Home > BPM, Fujitsu Interstage > Covering all sides of the BPMN Debate

Covering all sides of the BPMN Debate

There has been a vigorous debate of the role of BPMN.  These posts are relevant:

The discussion boils down to one thing: is BPMN the best choice for a business professional?

The BPM community has been developing BPMN for a number of years.  If you want to represent your process as a flowchart, then is seems that BPMN would be the best way to do this.  BPMN is kind of like a dictionary but instead of providing words, it provides shapes that can be used to express certain ideas on a flowchart.

Interstage BPM Supports BPMN

With Interstage BPM, if you wish to use BPMN as you only representation of the process, then this is possible.  BPMN can be used in the standalone studio modeling environment, in the on-line collaborative modeling environment, and in the run-time execution environment.  Through all of these various environment, the product assures a single consistent underlying model, without requiring any transformations along the way.

However, we have found that many business professionals are not comfortable with designing and using a flowchart approach, and we don’t force this on them.  The studio has two “perspectives”:  Business User and Power User.  You can use either one you are comfortable with, and you can switch back and forth at any time.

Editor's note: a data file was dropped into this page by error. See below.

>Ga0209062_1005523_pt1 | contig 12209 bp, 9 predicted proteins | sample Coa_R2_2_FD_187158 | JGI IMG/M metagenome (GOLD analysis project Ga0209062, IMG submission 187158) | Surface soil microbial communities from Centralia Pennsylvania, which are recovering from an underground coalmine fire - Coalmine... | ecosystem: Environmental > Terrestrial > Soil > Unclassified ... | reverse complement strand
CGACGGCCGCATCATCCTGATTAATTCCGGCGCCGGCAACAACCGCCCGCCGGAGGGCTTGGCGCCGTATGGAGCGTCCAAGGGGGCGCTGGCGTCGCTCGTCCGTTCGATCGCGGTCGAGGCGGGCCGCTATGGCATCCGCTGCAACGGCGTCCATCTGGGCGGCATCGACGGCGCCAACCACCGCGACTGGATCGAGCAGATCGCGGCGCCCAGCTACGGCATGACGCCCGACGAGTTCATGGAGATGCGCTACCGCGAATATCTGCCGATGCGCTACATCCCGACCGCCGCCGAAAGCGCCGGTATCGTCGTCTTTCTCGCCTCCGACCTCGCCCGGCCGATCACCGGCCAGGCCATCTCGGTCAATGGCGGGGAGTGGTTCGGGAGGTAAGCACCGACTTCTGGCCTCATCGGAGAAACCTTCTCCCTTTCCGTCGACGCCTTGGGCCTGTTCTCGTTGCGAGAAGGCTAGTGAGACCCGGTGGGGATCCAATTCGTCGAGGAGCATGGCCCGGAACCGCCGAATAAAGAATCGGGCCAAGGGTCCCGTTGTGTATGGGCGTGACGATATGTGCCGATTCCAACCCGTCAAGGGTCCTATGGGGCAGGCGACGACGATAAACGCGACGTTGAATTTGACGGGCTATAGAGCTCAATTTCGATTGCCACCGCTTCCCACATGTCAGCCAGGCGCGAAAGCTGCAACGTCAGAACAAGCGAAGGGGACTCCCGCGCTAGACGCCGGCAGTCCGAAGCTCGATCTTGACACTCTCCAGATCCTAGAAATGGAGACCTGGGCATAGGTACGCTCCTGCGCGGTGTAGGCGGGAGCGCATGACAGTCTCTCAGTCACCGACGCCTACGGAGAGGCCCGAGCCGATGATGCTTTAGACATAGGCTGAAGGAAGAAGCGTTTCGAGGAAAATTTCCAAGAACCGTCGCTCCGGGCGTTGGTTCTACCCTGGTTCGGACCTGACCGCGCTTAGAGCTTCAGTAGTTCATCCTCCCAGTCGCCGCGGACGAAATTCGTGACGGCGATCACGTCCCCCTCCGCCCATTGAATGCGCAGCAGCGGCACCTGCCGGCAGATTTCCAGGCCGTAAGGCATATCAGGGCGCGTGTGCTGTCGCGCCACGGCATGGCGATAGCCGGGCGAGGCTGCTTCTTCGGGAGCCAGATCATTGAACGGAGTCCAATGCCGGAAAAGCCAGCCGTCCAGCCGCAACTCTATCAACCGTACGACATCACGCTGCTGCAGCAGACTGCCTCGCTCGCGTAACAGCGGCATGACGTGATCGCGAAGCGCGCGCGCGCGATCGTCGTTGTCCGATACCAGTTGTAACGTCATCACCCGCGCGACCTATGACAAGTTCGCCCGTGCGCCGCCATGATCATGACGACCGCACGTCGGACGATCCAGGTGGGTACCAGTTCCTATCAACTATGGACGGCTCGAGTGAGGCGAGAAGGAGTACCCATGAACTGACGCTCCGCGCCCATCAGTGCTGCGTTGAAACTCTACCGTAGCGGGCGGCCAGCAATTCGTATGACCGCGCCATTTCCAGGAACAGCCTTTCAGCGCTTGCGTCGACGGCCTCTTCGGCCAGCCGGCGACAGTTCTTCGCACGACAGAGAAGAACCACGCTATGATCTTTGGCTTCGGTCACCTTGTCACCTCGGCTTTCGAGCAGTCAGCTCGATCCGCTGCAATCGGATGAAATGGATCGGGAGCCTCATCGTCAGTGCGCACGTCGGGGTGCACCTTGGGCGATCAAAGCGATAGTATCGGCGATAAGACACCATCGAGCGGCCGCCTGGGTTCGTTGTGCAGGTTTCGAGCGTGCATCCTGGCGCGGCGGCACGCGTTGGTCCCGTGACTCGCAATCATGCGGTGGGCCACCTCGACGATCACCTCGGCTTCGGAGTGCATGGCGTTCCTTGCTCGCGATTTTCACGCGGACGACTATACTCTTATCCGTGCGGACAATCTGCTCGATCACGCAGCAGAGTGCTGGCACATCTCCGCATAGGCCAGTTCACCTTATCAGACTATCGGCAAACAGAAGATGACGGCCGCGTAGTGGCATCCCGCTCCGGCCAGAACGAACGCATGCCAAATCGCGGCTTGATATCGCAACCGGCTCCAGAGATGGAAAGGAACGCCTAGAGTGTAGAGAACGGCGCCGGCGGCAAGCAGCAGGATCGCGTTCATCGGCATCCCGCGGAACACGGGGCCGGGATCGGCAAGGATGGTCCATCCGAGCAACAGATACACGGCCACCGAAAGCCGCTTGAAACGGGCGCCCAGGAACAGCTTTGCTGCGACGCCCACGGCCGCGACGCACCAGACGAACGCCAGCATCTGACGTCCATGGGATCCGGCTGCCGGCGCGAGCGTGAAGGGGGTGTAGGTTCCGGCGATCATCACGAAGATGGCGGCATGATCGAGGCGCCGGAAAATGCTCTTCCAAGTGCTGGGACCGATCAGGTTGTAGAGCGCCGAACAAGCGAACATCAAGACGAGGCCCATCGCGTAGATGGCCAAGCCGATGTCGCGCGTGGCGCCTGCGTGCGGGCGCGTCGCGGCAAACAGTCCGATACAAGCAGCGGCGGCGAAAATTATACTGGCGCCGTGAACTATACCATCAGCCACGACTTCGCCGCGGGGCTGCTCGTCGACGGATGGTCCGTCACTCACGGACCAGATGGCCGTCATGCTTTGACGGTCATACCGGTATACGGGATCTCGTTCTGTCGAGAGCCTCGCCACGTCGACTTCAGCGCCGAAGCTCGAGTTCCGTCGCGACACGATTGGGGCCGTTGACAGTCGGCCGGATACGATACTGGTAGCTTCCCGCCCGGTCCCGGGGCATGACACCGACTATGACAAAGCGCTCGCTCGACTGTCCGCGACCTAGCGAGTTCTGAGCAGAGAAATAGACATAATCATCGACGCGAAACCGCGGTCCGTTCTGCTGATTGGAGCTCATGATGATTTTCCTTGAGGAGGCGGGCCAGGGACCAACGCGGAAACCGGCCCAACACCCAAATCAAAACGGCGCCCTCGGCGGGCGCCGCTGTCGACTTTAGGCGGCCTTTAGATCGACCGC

The business user perspective shows the process as a list of tasks, using an outline organization to display nested tasks.  We have found this approach to be much more comfortable with users who want to focus on the tasks to be done, and less on the automation of them.  The business user is not forced to use this, they can switch to power user mode at any time and get the full BPMN support.  But they often don’t want to; it is something about the flowchart formalism that gets in the way of thinking about the tasks.

The standard pattern we see is business users sketching up the process as a list of tasks.  Then later, it may be switched to BPMN view for more detailed automation tasks.  Offering both perspectives is a distinct advantage over just offering BPMN.

Switching Between Alternatives

To let you know what this might look like, here is a simple process generated in business user perspective:

(Image is supposed to display here, and wordpress is having some difficulty with it, so if you don’t see an image use this link)

This is quite comfortable for business users.  If you, though, you can switch to power user perspective on this same process, and see it displayes as this:

(Image is supposed to display here, and wordpress is having some difficulty with it, so if you don’t see an image use this link)

It is the same process — but displayed in two different representations.

Shouldn’t We Just Have One Perspective?

Some will argue that if you train the whole organization well enough, you could use a single notation.  That is a good theory, but it does not reflect the realities of the jobs that people must perform. Go back and compare the two different representations, and you will see that they each emphasis different aspects of the process.  The business user approach can visually represent the time dimension, and the duration that different tasks are expected to take.  The BPMN diagram can not represent that, but it can represent more complex sequencing logic.